How to make North pole ninja elves that will get your kids thinking about the reason for the holiday season. At the end of the post, I share more great NEW Christmas books to read with your children that were published in 2016. All of these books are perfect for a picture book advent calendar!
We were sent several new Christmas books to review this year, and North Pole Ninjas was a real favorite with my kids. This book – with the accompanying lead ninja elf and kindness challenge cards – inserts action and adventure into acts of kindness. And I noticed that my children have, actually, been more helpful than usual this holiday season (so far).
The kids decided to make some ninja elves of their very own. I suspect these guys will mainly be climbing all over our Christmas tree, but it was a fun creative craft. We also used the crafting time to discuss possible kindness challenges.
How to Make DIY Ninja Elves
These DIY ninja eleves were easy and fun to make! You only need a few simple craft supplies to make them:
These ninja elves are so easy to make that my ten-year-old, eight-year-old, and seven-year-old had no trouble making them completely on their own after a single demonstration. Here is eight-year-old Johnny adding a face to one of his ninja elves:
This DIY Ninja Elf printable breaks the process into steps:
Here are a couple of ninja elves made by my eight-year-old:
Ten-year-old Emma made this Ninja elf. She used a Sharpie pen to color in the red hat.
The Best New Christmas Books for Kids Published in 2016
I mentioned that we were sent some great new Christmas books to review this year! Here are the rest of the books my children enjoyed (besides North Pole Ninjas, which we – of course – also recommend).
The Biggest Smallest Christmas Present is an adorable story about a little girl who is teeny tiny. She tries to get Santa a message so that he can understand just how small she is. Will he understand?
I LOVE the collection of Christmas stories and songs in A Treasury of Christmas Stories and Songs. The illustrations are lovely, and it includes a range of classic stories and songs.
- The First Christmas
- The Fir Tree
- The Nutcracker
- The Night Before Christmas
- A Letter to Santa
Songs (words with illustrations; no musical notation):
- We Wish You a Merry Christmas
- Hark! The Herald Angels Sing!
- O Christmas Tree
- Jingle Bells
- Deck the Halls
- Away in a Manger
- The First Noel
- The Twelve Days of Christmas
- Good King Wenceslas
- Silent Night
- O Come, All Ye Faithful
- We Three Kings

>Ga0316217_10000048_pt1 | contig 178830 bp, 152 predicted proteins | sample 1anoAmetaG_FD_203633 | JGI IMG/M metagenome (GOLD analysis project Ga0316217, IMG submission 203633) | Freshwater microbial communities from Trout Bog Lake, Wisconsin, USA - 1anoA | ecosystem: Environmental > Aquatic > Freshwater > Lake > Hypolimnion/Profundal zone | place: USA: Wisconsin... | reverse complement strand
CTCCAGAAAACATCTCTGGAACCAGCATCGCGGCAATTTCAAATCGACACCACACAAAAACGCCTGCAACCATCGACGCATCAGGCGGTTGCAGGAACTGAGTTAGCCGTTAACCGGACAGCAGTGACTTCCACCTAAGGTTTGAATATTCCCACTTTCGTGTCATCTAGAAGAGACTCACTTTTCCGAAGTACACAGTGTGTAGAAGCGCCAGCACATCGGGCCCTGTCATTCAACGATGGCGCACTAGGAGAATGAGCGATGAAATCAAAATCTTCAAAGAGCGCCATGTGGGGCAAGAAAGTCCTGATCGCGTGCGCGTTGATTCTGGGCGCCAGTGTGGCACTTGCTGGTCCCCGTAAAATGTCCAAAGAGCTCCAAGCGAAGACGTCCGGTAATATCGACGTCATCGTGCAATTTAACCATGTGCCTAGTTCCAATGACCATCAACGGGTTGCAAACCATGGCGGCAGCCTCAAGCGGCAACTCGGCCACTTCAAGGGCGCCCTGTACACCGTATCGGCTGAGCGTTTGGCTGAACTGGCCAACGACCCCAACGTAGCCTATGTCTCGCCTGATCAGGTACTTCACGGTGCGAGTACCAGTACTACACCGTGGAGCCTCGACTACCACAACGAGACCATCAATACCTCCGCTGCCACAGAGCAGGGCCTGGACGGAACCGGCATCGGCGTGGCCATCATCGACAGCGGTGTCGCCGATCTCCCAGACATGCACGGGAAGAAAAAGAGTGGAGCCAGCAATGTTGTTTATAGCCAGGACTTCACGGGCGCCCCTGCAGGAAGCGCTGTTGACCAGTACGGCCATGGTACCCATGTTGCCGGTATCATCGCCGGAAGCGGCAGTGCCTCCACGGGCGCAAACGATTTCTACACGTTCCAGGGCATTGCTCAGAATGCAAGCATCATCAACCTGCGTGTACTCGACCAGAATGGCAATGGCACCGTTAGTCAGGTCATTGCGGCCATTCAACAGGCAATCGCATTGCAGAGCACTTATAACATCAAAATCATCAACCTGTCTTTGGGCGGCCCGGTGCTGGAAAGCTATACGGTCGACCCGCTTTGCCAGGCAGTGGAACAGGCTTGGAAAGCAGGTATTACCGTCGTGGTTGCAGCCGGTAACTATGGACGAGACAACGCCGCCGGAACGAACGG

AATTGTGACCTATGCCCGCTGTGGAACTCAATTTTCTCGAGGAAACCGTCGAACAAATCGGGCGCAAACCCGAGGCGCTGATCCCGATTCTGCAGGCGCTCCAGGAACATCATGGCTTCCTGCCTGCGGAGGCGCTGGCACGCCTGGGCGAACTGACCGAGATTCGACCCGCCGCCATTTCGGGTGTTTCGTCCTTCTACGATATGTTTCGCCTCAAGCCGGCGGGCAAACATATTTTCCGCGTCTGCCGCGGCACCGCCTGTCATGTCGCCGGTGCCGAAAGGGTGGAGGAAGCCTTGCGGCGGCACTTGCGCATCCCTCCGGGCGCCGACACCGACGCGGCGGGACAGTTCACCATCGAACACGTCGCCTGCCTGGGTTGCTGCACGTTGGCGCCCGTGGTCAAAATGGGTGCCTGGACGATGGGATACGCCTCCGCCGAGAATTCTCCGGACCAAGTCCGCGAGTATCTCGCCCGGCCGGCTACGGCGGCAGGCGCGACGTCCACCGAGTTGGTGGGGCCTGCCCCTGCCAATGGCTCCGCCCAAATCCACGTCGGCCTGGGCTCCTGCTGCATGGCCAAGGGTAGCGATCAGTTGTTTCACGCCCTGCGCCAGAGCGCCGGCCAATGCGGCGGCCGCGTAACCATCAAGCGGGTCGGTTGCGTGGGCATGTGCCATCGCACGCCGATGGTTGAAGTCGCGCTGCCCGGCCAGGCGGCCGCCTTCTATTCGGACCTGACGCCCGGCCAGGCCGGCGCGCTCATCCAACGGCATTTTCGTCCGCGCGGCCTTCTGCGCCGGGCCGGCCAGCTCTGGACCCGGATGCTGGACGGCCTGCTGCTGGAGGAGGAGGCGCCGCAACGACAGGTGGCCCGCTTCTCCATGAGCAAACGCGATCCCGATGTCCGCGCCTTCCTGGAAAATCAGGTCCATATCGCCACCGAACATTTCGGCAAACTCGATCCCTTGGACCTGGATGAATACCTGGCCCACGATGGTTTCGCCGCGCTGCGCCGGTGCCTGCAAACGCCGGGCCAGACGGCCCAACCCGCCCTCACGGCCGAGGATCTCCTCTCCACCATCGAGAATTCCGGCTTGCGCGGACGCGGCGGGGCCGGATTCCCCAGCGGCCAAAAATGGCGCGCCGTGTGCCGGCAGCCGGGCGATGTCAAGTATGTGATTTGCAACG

- O Little Town of Bethlehem
In The Great Spruce, children follow a huge Christmas tree’s voyage from the countryside to a city center. The book teaches children that fresh Christmas trees can be replanted if they are dug up rather than chopped down. The book is based on a true story – for a few years, New York City’s Rockefeller Center used living trees for their Christmas celebrations. The trees were replanted after the holidays were over.
If you love the Santa story, you and your child are bound to enjoy Christmas Reindeer Food. There’s even a recipe to make your own reindeer food! We enjoyed Honey’s curiosity and creative problem-solving in this story!
There are so many different versions of The Nutcracker! My four-year-old and seven-year-old adore this version. Clara often looks quite old in picture books, and I think that my girls really identify with the clearly young Clara in this version of the story.
Any of these books would work beautifully in a picture book advent calendar. Do you have any favorites we should add?
10 Days of Kid Made Ornaments
Today’s post is part of the 10 Days of Kid Made Ornaments Challenge. Check out these posts from my co-hosts:
- Quick and easy clothespin doll ornaments from Freshly Planted
- Folded paper Christmas tree ornaments from Cutting Tiny Bites
- Dream Snow Christmas ornament from Sunny Day Family
- String art ornaments from Mama Miss
Here are some more ornaments kids can make from my blog:
- Polymer clay snowman ornaments. These pair beautifully with the picture book Snowmen at Christmas.
- Model Magic Christmas ornaments. These work well with Christmas Is Here and Room for a Little One.
- Ornaments for kids to color and sew. Read The Polar Express as you make these with your children.
- Salt dough ornaments. Make these after reading Mortimer’s Christmas Manger.
- Simple tree ornaments. This frugal craft is a wonderful follow-up activity for Silver Packages.
If you’d like to join in on the fun by creating a KID-MADE (made by your kiddos, or with some mama help, just not totally mama-made) ornament INSPIRED BY A CHILDREN’S BOOK, that you’ve created with your kiddos– use the hashtag #KidMadeChristmas on social media so I can see all the fun you are up to!!